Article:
Thursday, June 3, 2010

First North American Serial Rights: What's the Story?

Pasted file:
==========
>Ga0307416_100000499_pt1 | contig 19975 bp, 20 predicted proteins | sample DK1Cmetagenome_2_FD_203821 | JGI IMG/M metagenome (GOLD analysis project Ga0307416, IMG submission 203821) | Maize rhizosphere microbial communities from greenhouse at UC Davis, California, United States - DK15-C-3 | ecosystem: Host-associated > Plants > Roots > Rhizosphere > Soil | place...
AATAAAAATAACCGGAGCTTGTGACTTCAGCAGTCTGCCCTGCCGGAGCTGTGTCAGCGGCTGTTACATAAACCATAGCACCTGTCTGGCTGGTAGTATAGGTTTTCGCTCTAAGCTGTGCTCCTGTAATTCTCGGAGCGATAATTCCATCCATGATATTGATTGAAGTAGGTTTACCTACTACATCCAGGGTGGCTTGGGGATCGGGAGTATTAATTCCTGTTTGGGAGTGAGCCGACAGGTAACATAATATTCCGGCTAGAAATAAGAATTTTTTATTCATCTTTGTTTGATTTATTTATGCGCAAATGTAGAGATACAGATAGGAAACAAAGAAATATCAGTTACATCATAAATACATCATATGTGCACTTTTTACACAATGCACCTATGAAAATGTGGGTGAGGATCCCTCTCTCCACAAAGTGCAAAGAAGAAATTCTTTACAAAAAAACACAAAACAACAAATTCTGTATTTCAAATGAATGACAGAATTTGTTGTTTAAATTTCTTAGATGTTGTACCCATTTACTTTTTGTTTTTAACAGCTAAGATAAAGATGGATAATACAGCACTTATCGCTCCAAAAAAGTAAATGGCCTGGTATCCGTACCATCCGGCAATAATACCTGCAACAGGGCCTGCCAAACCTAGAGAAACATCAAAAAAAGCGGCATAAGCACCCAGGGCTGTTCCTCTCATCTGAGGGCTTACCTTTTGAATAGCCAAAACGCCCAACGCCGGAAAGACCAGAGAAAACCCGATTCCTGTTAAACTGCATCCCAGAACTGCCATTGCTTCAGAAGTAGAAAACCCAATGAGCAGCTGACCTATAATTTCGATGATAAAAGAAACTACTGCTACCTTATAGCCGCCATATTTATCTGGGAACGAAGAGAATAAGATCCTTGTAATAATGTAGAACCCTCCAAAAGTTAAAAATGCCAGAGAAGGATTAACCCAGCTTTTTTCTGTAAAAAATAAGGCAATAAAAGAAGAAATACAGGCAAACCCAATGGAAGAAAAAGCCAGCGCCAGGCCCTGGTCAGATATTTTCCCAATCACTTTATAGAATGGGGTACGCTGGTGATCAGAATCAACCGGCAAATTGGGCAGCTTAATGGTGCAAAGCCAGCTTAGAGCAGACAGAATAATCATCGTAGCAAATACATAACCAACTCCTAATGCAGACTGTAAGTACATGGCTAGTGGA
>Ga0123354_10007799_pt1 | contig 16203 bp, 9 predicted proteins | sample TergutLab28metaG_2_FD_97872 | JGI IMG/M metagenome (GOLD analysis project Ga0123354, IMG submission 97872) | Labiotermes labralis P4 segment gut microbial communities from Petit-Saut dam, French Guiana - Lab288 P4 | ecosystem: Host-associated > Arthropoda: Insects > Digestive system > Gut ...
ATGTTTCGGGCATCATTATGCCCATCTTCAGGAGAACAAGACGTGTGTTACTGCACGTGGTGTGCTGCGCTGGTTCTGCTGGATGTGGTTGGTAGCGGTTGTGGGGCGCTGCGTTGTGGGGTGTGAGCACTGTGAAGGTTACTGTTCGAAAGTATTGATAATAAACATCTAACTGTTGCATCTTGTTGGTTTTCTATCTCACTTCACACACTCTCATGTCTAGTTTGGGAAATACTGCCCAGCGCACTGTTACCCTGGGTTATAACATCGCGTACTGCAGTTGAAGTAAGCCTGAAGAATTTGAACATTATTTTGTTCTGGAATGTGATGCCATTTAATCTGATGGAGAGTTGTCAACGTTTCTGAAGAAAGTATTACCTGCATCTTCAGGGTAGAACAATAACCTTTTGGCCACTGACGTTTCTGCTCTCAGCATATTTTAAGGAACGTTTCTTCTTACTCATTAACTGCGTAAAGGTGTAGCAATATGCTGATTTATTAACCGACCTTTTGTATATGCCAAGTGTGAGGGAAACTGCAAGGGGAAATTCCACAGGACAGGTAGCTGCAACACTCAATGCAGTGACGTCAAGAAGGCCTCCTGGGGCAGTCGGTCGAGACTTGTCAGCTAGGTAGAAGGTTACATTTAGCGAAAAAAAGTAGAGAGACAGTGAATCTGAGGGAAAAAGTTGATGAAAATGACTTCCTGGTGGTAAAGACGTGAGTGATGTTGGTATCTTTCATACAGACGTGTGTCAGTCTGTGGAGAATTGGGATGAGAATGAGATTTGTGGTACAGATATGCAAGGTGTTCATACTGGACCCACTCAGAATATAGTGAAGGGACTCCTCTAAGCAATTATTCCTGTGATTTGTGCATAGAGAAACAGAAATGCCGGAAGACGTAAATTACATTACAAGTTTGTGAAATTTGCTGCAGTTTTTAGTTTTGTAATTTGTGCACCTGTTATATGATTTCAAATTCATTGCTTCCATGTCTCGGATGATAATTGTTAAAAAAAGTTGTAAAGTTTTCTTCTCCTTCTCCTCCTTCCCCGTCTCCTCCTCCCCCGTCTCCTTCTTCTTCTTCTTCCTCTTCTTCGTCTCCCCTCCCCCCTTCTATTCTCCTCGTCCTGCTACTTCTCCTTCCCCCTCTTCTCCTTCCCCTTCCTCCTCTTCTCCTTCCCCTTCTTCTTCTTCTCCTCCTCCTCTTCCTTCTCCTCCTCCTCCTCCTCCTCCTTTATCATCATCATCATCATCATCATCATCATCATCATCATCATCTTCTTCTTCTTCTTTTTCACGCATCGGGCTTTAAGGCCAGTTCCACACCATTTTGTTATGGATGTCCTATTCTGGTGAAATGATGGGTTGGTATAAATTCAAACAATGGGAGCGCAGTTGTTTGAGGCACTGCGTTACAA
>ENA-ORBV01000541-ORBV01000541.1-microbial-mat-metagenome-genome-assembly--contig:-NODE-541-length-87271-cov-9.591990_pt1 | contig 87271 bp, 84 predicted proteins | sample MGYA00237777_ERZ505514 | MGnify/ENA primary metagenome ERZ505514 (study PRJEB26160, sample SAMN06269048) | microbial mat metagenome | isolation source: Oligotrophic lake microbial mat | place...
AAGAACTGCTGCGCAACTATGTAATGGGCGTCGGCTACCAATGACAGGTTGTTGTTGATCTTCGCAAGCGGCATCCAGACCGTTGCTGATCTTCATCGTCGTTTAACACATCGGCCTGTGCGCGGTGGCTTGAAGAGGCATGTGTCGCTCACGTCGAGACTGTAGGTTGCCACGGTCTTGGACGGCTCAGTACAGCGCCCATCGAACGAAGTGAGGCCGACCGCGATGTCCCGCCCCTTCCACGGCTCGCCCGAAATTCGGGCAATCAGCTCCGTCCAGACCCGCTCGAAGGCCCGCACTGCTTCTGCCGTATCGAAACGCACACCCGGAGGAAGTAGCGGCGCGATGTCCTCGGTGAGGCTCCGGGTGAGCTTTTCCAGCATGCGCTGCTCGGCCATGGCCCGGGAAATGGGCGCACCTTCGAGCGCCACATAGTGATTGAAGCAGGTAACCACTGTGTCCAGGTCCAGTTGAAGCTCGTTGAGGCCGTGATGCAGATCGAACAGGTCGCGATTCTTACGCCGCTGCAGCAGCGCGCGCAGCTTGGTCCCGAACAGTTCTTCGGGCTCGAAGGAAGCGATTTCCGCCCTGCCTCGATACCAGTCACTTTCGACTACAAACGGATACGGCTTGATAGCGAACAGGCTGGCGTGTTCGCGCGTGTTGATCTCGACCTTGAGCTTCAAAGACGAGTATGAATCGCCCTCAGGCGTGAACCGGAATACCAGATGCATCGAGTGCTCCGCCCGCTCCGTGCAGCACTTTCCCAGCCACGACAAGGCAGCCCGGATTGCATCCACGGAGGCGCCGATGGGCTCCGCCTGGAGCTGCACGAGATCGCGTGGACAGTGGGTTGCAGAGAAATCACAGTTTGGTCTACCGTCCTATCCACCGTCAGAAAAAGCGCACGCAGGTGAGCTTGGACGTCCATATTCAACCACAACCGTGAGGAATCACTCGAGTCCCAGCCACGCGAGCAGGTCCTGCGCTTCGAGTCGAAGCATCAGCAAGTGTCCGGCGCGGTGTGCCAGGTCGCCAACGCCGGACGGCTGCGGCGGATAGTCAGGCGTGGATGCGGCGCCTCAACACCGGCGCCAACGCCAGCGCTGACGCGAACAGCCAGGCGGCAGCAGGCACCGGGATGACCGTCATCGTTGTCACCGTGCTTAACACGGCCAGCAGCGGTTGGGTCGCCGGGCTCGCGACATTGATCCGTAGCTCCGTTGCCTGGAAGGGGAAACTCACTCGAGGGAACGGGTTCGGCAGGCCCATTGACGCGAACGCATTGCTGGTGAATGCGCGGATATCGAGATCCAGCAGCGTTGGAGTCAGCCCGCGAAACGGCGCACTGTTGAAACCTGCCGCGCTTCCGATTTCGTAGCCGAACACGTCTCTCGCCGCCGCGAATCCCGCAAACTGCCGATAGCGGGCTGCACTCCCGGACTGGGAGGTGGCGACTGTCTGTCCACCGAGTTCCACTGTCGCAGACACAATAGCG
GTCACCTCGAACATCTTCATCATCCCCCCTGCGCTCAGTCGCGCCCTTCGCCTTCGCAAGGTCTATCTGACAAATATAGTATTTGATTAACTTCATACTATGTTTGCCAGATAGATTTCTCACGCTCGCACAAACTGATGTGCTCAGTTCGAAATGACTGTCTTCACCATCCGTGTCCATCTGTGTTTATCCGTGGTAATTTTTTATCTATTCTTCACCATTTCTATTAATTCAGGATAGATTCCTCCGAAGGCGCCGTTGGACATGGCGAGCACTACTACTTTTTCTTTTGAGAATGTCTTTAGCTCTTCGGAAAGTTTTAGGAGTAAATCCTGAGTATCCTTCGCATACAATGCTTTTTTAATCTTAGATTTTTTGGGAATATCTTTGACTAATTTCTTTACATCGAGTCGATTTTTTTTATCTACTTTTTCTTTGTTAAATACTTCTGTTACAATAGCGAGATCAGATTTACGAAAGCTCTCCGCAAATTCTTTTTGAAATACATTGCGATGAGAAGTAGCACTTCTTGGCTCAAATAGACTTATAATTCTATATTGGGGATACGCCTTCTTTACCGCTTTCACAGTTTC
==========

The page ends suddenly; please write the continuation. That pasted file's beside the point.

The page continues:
Dear Rich: I have a number of photos that I have sold to magazines 20 years ago. These were sold as "First North American Serial Rights Only", and marked with a copyright symbol and year. A couple of the stories that these photos appeared in are now being reprinted in a book. My assumption is that the magazine publisher does not have the right to sell the photos used in the original magazine story to a book publisher without my permission. Am I correct? Yes, you are correct. As the American Society of Journalists explains at their site, First North American Serial Rights refers to a one-time right to first publish in North America. (It makes the Dear Rich Staff nostalgic just to hear this term as few, if any, publishing contracts still contain this limited right.) If you haven't already done so, you should register your photos with the U.S. Copyright Office. (This circular explains how to register groups of published photos.) Whether you want to expedite the registration depends on whether you believe you'll be litigating. (Probably, you'll be okay with a regular registration.) You should, of course, contact the book publisher and seek a fair compensation for the re-use.